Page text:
Natural selection can also include non-genetic selection, such as phenotypic plasticity, or an organism's response to environmental changes through morphological, physiological, or behavioral traits. For instance, various generations of butterflies (such as Araschnia Levana) may acquire different color patterns on their wings, known as the spring and summer patterns, based on which season they emerge from the pupa. Phenotypic plasticity influences the ultimate result of diversity at the population level by influencing an organism's response to natural selection.
How do genetics support evolution?
Genetic diversity results in differences in an organism's DNA sequence or protein function, resulting in the production of distinct gene alleles. Different phenotypic features in an organism are caused by these alleles or genotypic differences. If these characteristics favor natural selection, they are more likely to be handed down to the next generation. As a result, gene diversity benefits the population because it increases the population's chances of survival and reproduction through natural selection. The SARS-CoV-2 virus (Severe acute respiratory syndrome coronavirus 2), which causes COVID-19 (CoronaVirus Disease 2019) in people and certain animals, is one of the clearest examples of how genetics aids evolution. The virus became more infectious as a result of genomic evolution in the form of the delta COVID-19 variation.
The application of Hardy-Weinberg law is one of the most effective methods used by scientists to discover how genetics supports evolutionary changes in organisms. In the absence of evolutionary forces such as mutation, natural selection, immigration, emigration, and so on, the law asserts that a population's genotypic frequencies within a species remain constant from generation to generation. However, it is known that the population is always changing, so the law cannot be applied to the population in the real world. However, it establishes a baseline against which scientists can compare the evolving populations to non-evolving populations.
Students frequently have trouble distinguishing between genetics, natural selection, and genetic evolution. Genetics is the study of a species' genome or genetic resources. Natural selection is the phenomenon of the fittest species being selected on the basis of the features passed down from generation to generation in response to well-adapted changes. Genetic evolution, on the other hand, is the result of genetics and natural selection, as well as other elements.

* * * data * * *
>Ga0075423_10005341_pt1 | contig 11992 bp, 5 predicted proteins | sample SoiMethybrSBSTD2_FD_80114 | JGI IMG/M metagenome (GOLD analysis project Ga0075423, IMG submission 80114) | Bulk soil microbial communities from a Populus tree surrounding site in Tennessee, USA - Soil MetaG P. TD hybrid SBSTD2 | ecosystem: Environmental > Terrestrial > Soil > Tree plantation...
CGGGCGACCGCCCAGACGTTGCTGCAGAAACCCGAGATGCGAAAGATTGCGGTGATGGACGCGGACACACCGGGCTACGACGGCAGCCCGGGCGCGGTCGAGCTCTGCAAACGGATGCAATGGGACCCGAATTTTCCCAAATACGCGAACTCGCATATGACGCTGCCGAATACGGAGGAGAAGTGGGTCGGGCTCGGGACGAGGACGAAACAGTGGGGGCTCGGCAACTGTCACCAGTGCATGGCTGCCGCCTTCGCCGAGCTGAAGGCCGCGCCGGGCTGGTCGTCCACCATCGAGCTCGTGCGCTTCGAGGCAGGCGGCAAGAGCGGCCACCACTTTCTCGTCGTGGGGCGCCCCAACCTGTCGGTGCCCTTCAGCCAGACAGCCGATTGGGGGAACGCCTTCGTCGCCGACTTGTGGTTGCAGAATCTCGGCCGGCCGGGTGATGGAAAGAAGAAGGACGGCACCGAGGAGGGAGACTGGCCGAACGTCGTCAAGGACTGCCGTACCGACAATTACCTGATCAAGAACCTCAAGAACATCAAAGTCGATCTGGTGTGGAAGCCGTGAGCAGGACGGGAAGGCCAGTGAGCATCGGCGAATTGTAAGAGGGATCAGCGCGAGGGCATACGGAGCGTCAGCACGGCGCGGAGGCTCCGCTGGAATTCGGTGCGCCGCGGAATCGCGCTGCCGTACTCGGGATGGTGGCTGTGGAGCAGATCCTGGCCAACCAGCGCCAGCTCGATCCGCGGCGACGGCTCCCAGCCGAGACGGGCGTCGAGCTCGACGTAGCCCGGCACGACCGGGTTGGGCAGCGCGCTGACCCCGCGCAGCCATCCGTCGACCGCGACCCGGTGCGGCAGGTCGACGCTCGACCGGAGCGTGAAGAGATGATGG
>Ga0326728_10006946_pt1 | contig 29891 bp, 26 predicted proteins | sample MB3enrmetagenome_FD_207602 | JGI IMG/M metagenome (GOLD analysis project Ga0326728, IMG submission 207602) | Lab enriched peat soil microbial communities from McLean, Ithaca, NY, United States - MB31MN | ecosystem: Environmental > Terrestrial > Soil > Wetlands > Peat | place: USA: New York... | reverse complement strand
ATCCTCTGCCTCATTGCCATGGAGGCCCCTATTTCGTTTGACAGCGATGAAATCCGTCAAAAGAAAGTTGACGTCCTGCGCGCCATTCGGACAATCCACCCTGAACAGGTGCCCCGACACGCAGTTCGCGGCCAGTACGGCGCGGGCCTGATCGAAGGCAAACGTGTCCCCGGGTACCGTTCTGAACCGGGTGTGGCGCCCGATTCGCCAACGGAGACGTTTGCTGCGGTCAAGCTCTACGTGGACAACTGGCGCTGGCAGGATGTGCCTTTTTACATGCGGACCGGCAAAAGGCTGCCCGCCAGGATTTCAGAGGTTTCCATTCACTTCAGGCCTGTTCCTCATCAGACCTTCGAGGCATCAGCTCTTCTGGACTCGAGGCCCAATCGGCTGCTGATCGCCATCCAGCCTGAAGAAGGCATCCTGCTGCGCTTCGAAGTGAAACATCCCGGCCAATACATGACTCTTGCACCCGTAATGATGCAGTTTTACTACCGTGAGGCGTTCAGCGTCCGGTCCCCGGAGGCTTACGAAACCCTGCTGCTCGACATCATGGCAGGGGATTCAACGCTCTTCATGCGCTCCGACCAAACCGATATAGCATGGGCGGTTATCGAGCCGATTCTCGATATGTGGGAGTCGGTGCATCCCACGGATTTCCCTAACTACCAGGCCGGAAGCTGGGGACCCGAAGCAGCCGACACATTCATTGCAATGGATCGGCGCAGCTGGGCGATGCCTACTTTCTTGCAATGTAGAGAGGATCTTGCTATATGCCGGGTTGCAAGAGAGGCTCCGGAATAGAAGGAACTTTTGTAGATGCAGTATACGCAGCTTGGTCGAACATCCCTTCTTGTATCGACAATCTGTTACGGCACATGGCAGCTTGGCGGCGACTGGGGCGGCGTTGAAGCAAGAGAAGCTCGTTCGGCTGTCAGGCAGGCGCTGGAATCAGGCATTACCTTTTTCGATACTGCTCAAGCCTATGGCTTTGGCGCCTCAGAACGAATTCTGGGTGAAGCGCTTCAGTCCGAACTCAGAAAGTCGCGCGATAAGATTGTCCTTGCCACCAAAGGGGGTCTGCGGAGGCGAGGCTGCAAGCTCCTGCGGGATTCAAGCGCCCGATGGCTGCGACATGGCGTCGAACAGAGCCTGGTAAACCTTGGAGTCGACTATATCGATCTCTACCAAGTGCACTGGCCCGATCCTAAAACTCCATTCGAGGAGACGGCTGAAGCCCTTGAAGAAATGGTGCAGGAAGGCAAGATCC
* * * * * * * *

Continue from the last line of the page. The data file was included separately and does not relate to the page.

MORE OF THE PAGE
Context and Applications
This subject is important in professional exams for both undergraduate and graduate levels, particularly in biology, zoology, botany, and animal physiology.
Question 1) Which of the following forces also drive genetic evolution along with mutation, genetic drift and gene flow?
- Natural selection
- Environmental factors
Answer: Option a.
Explanation: Natural selection favors the survival of the species that are better adapted to the environmental changes, these favorable genetic traits are then passed down from one generation to the other.
Question 2) Which of the following enzyme is produced by Escherichia coli to hydrolyze penicillin?
Answer- Option c.
Explanation- Escherichia coli bacteria produces a penicillin hydrolyzing enzyme called penicillinase by undergoing a point mutation in its DNA sequence.
Question 3) State the most effective methods used by scientists to discover how genetics supports evolutionary changes in organisms.
- Hardy-Weinberg law
- Hardy law
- Weinberg law
- Newton's law
Answer- Option a
Explanation- Hardy-Weinberg law establishes a baseline against which scientists can compare the evolving populations to non-evolving populations.
Question 4) What is the name given to an organism's response to environmental changes via morphological, physiological, or behavioral traits?
- Phenotypic plasticity
- Genotypic plasticity
Answer- Option a
Explanation- Phenotypic plasticity is a subset of the natural selection process that results in phenotypic diversity at the population level based on their responses to the changes in the environment.
Question 5) Which genetic factor is responsible for the formation of long necks in giraffes?
- Genetic drift
- Gene flow
- Natural selection
Answer- Option c
Explanation- Natural selection is responsible for adaptations of long necks among giraffes as they allow them to eat tall vegetation that is difficult to reach for other animals.
- Population genetics
- Evolutionary biology
Want more help with your biology homework?
*Response times may vary by subject and question complexity. Median response time is 34 minutes for paid subscribers and may be longer for promotional offers.
Genetic Evolution Homework Questions from Fellow Students
Browse our recently answered Genetic Evolution homework questions.